Kapil Sharma can't make people laugh on his own: Surendra Sharma
India's original stand-up comedian Surendra Sharma, who's ready with a new collection of humour poetry, feels that Kapil Sharma needs three-four people to help him make people laugh
Hasya Kavi Sammelans at one time in Indian literary history, were as eagerly anticipated as the weekly Sunday episodes of Ramayana on the national broadcaster’s TV channel. They were events where poets gathered to make people laugh and think — about society, politics and even their spouses.
Hindi satire had enough seats reserved in village halls, and town auditoria, and eyeballs with the arrival of TV, their popularity helped on by Doordarshan. But the onslaught of cable media meant people had more to choose from and brands of Hindi satire lost their following, and their audience shrank and sank deeper into a television daze.
Poet Surendra Sharma
The north Indian Hindi-speaking belt of Bihar, Uttar Pradesh, Madhya Pradesh, Rajasthan, even Haryana and Delhi, is a vast catchment area where satirical poets — such as Surendra Sharma, the deadpan owl-faced comedian — still enjoy an audience. Sharma’s famous opening set line was chaar linaa suna riya hoon, followed by Ghar-aali kah rahi thi — “where he makes fun of his boring, fat, p****ed-off, or stupid wife” as a young stand-up, whose father was a patron of these shows in his tier-2 hometown in the 1980s, puts it. But he has written sharp, progressive satire too. Here is an example:
‘Koi farak nahin padta/Iss desh mein raja/Ram ho ya Raavan/Janta toh bichaari Sita hai/Raavan Raja hoga toh utha li jaayegi/Ram Raja hoga toh ghar se nikaali jaayegi.’
At his Civil Lines home in Delhi, Sharma — who is slated to perform in Mumbai this week — is sitting snug in his sink-in sofas dressed like a corporate exec in a blue shirt and black trousers. There is even a suitcase on the coffee table before him to complete the picture. He gives instructions to a bemused-looking orderly for the transfer of an elderly relative, and to a kitchen help, for tea.
“Doodh logi?” Pause. “Dilli waali chai?...” then an arch, “kya Punjabi ho? Kya ho?”
Then: “Pay Commission ke hisaab se dete hain naukri?”
But, soon we settle into a more serious Q&A.
Q. When did you start writing? What was it like to perform at that time?
A. I started in 1966 when in college, but, professionally since the 1970s. The crowds used to be bigger. Some 40,000 to 50,000 people would come from 100-150 km away. And the sessions would carry on until 5-6 am. Jaipur always had the largest audiences. Sometimes, up to a lakh. Ram Niwas Bagh would have people spilling out of the gates and there were speakers mounted outside, so that people could sit and listen in their cars. There were mounted police too… the works.
There was not much TV then, you see. I did appear on Delhi DD — there was only one channel at the time. So, to appear on one channel meant you appeared in front of everyone across the whole country. Now, there are hundreds of channels and I haven’t ever met one person who has watched a television channel for a whole half hour without switching.
Q. Do you watch much TV now?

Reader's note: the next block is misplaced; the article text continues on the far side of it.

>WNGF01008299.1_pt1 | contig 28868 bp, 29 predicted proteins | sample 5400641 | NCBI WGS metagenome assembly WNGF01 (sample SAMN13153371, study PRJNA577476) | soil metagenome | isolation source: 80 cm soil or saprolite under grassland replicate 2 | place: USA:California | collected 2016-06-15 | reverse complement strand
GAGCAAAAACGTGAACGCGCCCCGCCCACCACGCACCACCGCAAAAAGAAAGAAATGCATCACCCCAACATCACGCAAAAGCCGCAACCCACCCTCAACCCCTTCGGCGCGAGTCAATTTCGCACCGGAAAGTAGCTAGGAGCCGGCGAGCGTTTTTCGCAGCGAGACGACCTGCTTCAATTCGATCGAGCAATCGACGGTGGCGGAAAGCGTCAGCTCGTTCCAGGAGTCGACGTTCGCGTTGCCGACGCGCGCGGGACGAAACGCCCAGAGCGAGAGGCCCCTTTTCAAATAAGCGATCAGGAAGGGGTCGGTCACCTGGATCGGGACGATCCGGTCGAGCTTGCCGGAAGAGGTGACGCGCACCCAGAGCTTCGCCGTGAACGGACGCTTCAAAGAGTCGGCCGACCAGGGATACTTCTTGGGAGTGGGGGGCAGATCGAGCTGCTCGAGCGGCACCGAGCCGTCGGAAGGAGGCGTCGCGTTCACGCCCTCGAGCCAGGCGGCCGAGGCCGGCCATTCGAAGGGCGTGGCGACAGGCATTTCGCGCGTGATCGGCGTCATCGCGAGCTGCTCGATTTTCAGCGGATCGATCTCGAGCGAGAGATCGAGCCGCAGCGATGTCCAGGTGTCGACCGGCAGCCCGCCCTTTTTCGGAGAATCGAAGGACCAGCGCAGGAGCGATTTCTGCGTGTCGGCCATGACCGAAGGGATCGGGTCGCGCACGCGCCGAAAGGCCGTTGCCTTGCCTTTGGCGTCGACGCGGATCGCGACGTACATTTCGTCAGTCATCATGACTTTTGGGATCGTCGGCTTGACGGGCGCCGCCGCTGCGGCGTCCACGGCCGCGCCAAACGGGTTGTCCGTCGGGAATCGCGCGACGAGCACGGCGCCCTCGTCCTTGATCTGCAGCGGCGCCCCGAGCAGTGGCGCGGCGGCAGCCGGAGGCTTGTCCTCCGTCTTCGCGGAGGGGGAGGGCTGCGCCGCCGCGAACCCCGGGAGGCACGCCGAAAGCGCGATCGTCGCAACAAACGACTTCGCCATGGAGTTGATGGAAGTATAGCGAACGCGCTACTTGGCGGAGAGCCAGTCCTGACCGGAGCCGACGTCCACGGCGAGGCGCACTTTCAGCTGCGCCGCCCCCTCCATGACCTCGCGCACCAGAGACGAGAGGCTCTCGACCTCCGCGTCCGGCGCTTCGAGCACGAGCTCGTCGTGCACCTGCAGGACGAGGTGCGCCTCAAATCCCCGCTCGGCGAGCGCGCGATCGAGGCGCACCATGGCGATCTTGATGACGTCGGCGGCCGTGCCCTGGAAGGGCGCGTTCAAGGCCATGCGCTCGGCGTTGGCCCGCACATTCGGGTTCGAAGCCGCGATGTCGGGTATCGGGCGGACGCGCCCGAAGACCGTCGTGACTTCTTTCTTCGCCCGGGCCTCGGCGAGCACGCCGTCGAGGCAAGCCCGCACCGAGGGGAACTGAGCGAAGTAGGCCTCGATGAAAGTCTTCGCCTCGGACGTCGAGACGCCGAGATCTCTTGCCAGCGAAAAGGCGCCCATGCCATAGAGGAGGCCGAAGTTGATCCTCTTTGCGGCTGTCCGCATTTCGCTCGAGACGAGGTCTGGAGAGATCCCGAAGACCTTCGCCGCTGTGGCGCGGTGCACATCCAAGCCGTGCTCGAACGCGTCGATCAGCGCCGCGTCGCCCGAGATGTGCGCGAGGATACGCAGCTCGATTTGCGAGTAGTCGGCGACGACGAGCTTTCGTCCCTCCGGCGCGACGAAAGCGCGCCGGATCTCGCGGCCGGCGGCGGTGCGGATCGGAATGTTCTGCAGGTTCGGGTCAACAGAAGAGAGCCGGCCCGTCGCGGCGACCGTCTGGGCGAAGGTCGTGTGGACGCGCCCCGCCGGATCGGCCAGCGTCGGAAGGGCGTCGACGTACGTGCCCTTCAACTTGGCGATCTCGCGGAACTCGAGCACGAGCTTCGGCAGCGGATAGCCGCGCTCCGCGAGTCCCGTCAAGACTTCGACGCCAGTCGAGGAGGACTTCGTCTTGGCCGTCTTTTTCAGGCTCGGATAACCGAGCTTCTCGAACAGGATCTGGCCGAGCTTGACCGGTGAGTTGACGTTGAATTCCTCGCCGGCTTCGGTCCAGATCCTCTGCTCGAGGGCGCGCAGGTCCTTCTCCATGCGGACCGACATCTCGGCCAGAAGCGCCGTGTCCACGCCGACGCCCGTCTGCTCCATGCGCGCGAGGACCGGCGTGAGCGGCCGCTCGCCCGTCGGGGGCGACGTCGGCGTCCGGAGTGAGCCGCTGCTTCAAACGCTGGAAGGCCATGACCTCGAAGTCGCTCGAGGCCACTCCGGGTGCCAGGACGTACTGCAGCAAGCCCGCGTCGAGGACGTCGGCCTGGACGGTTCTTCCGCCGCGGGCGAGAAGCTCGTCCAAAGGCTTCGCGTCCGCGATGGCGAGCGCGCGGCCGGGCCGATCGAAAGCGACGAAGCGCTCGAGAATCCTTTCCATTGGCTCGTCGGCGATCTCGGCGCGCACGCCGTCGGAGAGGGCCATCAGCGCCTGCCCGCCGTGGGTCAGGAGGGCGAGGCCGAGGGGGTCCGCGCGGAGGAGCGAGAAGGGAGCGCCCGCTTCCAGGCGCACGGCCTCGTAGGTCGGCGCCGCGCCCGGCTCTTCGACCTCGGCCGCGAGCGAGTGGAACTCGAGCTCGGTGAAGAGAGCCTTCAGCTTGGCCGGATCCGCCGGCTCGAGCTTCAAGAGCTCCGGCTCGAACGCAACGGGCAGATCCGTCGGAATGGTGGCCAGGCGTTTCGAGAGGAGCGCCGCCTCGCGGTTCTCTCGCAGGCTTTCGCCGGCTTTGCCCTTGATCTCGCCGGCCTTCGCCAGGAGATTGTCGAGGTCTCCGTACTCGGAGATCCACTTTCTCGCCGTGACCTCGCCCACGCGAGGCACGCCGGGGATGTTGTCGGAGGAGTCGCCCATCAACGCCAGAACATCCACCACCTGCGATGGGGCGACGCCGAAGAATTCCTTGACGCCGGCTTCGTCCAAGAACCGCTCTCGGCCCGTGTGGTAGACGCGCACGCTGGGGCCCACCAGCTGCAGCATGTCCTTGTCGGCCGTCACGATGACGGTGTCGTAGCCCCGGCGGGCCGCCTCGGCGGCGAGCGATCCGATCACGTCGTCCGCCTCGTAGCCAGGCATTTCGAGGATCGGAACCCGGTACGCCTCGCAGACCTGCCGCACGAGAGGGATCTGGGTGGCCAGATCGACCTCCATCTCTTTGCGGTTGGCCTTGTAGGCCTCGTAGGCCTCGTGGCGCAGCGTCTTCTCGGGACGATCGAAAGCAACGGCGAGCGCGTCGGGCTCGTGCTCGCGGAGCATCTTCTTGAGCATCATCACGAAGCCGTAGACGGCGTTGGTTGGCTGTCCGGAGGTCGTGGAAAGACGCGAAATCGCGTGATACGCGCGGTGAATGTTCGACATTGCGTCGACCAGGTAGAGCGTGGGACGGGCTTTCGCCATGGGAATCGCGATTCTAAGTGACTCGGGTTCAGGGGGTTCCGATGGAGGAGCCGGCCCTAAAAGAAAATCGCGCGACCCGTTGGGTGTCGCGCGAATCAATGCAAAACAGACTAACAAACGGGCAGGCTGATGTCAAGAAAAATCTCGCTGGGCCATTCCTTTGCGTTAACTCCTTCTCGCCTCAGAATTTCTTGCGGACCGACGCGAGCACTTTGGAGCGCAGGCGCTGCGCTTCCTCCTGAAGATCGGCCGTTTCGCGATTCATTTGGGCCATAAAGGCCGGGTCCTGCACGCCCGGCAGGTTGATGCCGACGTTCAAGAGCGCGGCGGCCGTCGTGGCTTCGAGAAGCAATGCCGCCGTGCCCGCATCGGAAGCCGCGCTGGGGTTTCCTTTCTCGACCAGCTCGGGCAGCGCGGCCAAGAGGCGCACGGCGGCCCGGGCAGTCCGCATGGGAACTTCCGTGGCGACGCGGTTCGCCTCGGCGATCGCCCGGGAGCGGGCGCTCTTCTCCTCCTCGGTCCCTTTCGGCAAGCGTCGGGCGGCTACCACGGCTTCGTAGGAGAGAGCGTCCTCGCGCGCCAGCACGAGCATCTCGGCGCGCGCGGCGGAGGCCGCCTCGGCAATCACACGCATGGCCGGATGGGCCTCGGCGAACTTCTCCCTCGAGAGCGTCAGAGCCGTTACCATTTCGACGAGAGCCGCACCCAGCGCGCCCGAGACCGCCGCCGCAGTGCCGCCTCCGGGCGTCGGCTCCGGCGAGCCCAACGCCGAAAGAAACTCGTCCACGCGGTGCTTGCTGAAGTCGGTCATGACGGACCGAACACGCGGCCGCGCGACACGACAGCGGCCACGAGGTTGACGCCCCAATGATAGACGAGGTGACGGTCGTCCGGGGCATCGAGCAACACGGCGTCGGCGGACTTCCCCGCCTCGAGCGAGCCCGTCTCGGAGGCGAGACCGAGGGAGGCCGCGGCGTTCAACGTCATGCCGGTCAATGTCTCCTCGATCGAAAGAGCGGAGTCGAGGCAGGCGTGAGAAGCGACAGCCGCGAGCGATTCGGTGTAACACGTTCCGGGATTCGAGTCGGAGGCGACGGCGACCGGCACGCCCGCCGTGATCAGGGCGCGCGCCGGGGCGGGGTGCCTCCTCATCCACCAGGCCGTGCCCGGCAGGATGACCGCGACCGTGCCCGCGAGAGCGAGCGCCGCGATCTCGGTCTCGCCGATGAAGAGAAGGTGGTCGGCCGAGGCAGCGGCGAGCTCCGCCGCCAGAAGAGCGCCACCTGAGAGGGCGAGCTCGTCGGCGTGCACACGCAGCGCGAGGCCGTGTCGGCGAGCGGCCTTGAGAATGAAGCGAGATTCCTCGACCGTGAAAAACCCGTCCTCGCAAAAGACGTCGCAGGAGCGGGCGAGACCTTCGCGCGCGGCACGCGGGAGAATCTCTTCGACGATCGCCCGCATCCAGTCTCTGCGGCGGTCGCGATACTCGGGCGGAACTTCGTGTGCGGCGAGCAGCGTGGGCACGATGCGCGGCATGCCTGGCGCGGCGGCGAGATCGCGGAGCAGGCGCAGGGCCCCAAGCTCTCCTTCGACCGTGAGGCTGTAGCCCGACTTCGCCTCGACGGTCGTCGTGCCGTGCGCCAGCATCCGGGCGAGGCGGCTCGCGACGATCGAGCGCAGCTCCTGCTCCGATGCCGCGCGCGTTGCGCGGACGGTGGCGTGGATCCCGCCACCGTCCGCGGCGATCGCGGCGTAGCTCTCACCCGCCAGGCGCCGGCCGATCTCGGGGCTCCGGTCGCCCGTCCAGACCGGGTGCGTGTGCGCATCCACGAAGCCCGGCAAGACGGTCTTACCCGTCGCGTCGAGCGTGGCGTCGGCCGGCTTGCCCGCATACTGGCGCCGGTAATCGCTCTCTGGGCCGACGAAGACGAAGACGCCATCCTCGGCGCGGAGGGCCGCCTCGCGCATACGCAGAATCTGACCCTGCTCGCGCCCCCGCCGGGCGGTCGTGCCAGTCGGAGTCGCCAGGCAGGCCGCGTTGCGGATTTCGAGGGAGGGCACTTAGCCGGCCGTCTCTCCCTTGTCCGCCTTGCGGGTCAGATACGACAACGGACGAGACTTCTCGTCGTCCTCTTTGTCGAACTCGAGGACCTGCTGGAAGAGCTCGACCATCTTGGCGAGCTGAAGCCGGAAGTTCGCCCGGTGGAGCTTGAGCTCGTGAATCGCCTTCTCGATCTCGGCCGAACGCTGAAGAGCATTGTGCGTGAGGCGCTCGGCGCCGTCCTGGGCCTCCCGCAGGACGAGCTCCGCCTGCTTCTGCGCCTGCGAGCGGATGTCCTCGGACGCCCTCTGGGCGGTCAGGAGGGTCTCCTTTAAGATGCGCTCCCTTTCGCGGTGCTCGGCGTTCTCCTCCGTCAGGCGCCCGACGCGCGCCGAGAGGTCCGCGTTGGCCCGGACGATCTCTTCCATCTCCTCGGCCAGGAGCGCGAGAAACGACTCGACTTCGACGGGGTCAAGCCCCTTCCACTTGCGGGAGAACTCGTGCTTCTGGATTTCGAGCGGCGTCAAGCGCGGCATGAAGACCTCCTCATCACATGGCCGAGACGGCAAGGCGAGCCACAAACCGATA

A. Not much. But these days, I’ve been watching Zindagi in which Pakistani actors deliver quite subtle performances. They don’t go to bed with all their jewellery on, unlike our shows, where artists keep all their jewellery on all the time. The Pakistanis potray a reality closer to ordinary life.
Q. What is your comedy/poetry mainly about?
A. A lot of my shows are about politics, family, my wife — what worked in the old days.
Q. Your best known stuff is the comic content. Does it bother you that your other work is ignored?
A. First of all, it doesn’t matter if I write something serious or comic — there will never be any vulgarity or double meaning in it. And, I will never ever say anything that is divisive (politically or socially).
Q. You are a member of the Censor Board. Do you strongly disapprove of vulgarity?
A. Kamai nahi ho to nange raho, nangepan ki kamaai mat karo... We can be naked if we are poor but we shouldn’t strip for money. Culture ke kapde utarne se TRP badhate hain. Ramayan jab aati thi, us se badi TRP hai kisi ki? (Don’t strip culture. In Ramayan nobody stripped, but can any show match its TRPs?)
Q. Tell me about the politics in your comedy.
A. I talk about Modi’s thinking. My question is not whether Modiji will get us a bullet train, my question is how is it that a man goes from a village to Mumbai on top of the roof, ducked under a high-voltage cable. The priority should be getting the passenger inside the train. Don’t give me wheat for R2. Make me able enough to buy it for R10. I’m against schemes like MGNREGA.
At first there was the population problem. But ever since Sanjay Gandhi lost one election, no political party wants to touch that issue.
Q. How do you prepare for shows?
A. I don’t. I don’t think until I am at the mic. What the quality of the audience is then the first thing I think of while at the mic. What its IQ is. Content may vary as per size of the audience. If there are hundreds of people, I’d use content that a coolie or a collector could listen to. But, something more literary for smaller audiences.
Q. What do you think of Kapil Sharma’s comedy?
A. There’s only one problem with him. He can’t make anyone laugh on his own. He needs three-four people to help him.